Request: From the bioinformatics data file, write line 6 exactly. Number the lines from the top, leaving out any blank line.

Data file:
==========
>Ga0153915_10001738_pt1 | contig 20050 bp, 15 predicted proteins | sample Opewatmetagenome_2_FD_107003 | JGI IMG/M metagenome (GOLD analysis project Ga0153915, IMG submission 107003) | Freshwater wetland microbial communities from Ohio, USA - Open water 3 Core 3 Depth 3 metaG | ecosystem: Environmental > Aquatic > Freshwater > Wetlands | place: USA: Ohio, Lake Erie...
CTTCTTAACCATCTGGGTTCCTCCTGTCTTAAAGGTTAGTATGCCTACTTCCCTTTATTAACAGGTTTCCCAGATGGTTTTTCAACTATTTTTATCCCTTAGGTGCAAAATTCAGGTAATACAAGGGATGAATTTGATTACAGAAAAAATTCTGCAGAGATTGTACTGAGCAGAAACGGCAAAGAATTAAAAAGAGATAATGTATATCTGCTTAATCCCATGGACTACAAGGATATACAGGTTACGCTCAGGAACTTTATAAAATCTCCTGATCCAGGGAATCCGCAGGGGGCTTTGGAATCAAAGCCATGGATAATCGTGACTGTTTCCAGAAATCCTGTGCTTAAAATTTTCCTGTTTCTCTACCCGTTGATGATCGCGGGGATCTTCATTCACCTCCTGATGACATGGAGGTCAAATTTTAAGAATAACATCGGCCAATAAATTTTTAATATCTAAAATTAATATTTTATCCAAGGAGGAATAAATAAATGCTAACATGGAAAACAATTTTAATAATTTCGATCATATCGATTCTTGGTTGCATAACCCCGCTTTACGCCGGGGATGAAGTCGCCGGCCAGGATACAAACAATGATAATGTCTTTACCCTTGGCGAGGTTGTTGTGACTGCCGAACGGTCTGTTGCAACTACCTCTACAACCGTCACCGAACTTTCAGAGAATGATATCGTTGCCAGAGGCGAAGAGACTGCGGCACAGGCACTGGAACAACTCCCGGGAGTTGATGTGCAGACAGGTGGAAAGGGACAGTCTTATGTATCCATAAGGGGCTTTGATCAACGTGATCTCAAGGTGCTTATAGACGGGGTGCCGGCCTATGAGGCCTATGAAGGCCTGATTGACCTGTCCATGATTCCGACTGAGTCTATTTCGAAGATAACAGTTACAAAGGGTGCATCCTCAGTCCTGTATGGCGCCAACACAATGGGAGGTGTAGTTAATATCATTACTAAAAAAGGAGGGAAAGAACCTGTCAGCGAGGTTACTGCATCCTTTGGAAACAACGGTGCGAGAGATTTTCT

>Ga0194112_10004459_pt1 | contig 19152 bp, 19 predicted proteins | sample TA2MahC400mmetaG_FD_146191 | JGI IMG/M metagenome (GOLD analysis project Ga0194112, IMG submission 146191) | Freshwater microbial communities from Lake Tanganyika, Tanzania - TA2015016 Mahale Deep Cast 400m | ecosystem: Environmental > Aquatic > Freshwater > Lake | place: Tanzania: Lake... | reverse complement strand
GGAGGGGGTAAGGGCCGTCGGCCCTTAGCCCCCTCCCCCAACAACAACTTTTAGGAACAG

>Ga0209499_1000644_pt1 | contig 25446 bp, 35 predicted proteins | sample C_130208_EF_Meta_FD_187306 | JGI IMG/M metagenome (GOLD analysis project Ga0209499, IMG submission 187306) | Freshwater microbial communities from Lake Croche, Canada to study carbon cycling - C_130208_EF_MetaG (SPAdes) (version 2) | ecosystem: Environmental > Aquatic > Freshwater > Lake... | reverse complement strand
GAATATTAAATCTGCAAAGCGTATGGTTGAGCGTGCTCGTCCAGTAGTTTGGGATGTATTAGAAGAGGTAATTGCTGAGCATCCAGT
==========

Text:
GAATATTAAATCTGCAAAGCGTATGGTTGAGCGTGCTCGTCCAGTAGTTTGGGATGTATTAGAAGAGGTAATTGCTGAGCATCCAGT